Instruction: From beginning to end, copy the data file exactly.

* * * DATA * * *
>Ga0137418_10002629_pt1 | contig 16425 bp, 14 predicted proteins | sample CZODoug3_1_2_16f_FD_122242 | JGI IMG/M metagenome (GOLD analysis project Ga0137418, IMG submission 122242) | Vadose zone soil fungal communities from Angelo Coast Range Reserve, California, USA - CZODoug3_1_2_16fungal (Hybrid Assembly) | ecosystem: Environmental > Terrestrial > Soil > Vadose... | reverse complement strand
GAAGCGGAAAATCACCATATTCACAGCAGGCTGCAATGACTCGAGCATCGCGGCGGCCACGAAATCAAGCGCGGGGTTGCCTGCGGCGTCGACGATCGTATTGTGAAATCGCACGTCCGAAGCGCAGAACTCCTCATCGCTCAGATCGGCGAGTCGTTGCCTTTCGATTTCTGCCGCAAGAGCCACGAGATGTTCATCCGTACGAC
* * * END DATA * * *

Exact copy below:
>Ga0137418_10002629_pt1 | contig 16425 bp, 14 predicted proteins | sample CZODoug3_1_2_16f_FD_122242 | JGI IMG/M metagenome (GOLD analysis project Ga0137418, IMG submission 122242) | Vadose zone soil fungal communities from Angelo Coast Range Reserve, California, USA - CZODoug3_1_2_16fungal (Hybrid Assembly) | ecosystem: Environmental > Terrestrial > Soil > Vadose... | reverse complement strand
GAAGCGGAAAATCACCATATTCACAGCAGGCTGCAATGACTCGAGCATCGCGGCGGCCACGAAATCAAGCGCGGGGTTGCCTGCGGCGTCGACGATCGTATTGTGAAATCGCACGTCCGAAGCGCAGAACTCCTCATCGCTCAGATCGGCGAGTCGTTGCCTTTCGATTTCTGCCGCAAGAGCCACGAGATGTTCATCCGTACGAC